By Adriaan Alsema – Nov 12, 2020
The undermining of Colombia’s peace process and President Ivan Duque‘s ties to the mafia are arguably the country’s most important news items, yet foreign reporting on this is scarce.
This is largely because of bias, not the political kind that’s often assumed, but geographical and not necessarily bad.
National media are primarily supposed to inform you on what affects you, not people on the other side of the world.
In order to serve their respective communities, US media on Wednesday reported on the aftermath of the elections, Icelandic media on life-threatening negligence in Arnaholt and Japanese media on a coronavirus outbreak in Hokkaido.
I didn’t even know Hokkaido was an island, that Arnaholt was a refugee center and that the US never had a female VP. Colombian media never report on stuff like this.
This is not because the media have an anti-Japanese, anti-Icelandic or anti-American bias, but because their duty is to inform the people in Colombia on what affects us or because I’m not interested in these issues.
This geographical bias has virtue, but the “mainstream news” industry isn’t perfect and doesn’t always inform you on matters you personally are interested in.
Many news media are companies who — like any company — would like to make a profit. The big problem with a lot of media’s business model is that it’s not based on what matters to you, but their advertisers.
This is why media report on sports or other forms of entertainment, and even publish horoscopes, they sell audiences.
Even though you should know how your government is spending your taxes on counternarcotics in Colombia, your media may prioritize a nipple slip of Nicki Minaj, especially is the nipple slip is “unique content,” a.k.a. a scoop.
Scoops may be frivolous, but it’s free advertising that increases a news outlet’s audience, the commodity sold to advertisers.
The DEA undermining our peace process and Duque’s ties to the mafia are hugely significant in Colombia, but news like this barely ever crosses the border.
Most importantly, most people in your country wouldn’t care about these issues because they have their own concerns and because these stories are largely broken by local media, so for foreign media there’s no scoop.
This doesn’t mean that the coronavirus outbreak in Hokkaido is not important in Japan or the stuff Colombia Reports covers doesn’t matter in our corner of the world, it just means that editors in Tokyo or Bogota take different decisions than those in your country.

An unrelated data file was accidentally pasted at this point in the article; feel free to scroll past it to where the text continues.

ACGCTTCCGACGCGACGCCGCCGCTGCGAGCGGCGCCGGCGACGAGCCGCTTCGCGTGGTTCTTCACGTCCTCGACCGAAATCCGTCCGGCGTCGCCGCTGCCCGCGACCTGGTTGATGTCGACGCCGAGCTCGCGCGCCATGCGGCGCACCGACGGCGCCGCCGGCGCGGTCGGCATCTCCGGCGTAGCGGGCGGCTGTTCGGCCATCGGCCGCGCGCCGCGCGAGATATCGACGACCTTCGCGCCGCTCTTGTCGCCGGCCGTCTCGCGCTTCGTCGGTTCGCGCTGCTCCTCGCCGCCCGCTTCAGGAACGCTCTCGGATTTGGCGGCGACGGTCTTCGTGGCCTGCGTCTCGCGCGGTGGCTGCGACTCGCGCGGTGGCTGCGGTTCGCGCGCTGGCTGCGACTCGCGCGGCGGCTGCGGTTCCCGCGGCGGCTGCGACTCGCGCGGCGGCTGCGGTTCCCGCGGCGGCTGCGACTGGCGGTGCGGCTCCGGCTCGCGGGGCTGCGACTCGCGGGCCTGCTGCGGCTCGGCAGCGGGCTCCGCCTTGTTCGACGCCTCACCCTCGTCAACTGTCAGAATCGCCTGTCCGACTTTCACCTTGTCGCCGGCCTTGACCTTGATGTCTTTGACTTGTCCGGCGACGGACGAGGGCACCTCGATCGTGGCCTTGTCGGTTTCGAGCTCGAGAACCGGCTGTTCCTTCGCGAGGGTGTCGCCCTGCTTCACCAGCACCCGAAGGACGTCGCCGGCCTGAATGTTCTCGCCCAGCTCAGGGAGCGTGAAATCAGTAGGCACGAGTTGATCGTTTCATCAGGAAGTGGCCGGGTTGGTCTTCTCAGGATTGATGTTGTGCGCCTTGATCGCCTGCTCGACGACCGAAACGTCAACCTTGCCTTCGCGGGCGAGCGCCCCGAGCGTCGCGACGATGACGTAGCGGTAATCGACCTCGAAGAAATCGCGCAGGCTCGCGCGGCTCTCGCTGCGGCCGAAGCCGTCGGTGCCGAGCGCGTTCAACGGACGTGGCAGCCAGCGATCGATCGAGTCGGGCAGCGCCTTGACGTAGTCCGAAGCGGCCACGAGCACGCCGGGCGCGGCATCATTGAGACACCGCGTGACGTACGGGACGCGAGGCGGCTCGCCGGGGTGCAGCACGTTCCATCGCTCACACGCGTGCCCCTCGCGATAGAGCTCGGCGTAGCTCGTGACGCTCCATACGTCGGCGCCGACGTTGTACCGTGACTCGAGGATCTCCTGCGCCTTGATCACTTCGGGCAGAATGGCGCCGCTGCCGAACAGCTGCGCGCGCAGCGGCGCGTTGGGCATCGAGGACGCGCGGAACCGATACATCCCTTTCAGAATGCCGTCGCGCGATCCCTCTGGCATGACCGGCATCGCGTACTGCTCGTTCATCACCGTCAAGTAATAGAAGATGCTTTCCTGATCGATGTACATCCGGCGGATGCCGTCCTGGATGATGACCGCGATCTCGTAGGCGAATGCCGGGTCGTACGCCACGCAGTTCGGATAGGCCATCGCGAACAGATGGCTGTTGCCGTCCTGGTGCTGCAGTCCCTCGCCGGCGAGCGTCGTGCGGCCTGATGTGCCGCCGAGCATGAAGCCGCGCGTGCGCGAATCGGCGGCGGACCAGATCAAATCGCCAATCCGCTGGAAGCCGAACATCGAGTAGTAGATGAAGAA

This is why websites like Colombia Reports exist. Because niche websites don’t depend on advertising but reader contributions, we can cover issues ignored by foreign media.
A website like Colombia Reports doesn’t consider whether a story is significant in your country, but whether it’s significant here. This is the bias you perceive.
It’s easy to perceive this as political bias, but it isn’t. It’s geographical. How can I have any kind of political bias relevant to your country if I don’t even know where you are and have probably never been there? I only know I am in Colombia.
I have to report on “peasants” engaging in what Americans call “sharecropping,” words that don’t even exist in my native language for all I know and I assume aren’t exactly the latest slang wherever you’re at.
Journalists working for the so-called “mainstream media” have the duty to inform you on issues that matter to your society. They cannot and should not report on what matters to Colombia. I do.
I could not say what matters to you, your community or your country, but I have quite a good idea what matters here. My duty is to report on that.
I believe the existence of both is extremely valuable, especially when there’s a conflict, for example between US foreign policy and Colombia’s peace process.
Me reporting on Colombian resistance, doesn’t mean I am promoting this or even promoting concessions. I’m just reporting on what I am seeing or hearing on my end of the debate.
Whatever conclusion you draw or opinion you form is your business.